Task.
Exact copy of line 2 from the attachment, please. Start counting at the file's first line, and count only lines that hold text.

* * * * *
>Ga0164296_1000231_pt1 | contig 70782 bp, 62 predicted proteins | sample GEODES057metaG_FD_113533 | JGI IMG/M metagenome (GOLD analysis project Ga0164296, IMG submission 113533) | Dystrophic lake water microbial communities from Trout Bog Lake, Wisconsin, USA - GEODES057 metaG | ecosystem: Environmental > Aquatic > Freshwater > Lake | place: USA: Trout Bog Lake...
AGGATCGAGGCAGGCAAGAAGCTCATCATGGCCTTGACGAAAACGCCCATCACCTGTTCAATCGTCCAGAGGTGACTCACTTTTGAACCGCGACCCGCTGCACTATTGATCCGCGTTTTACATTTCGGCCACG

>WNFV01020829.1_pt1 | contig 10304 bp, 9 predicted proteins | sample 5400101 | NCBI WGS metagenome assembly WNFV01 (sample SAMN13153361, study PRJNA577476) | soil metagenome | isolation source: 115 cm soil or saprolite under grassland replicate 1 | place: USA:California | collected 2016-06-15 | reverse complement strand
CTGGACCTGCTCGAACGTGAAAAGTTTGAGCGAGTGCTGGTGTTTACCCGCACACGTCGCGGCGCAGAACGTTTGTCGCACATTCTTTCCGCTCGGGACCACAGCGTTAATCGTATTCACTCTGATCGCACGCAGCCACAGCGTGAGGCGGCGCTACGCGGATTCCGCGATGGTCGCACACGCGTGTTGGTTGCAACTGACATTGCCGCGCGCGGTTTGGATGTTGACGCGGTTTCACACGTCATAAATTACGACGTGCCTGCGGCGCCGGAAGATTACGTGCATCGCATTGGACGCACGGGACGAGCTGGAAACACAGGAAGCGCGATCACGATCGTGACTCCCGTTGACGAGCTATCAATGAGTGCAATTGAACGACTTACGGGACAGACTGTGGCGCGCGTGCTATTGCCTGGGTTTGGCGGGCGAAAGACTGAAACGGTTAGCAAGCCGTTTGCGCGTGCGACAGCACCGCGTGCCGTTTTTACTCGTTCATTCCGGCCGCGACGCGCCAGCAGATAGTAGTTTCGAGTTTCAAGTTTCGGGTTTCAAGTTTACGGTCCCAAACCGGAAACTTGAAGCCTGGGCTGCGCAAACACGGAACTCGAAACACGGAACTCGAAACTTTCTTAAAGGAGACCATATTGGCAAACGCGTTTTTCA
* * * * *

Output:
AGGATCGAGGCAGGCAAGAAGCTCATCATGGCCTTGACGAAAACGCCCATCACCTGTTCAATCGTCCAGAGGTGACTCACTTTTGAACCGCGACCCGCTGCACTATTGATCCGCGTTTTACATTTCGGCCACG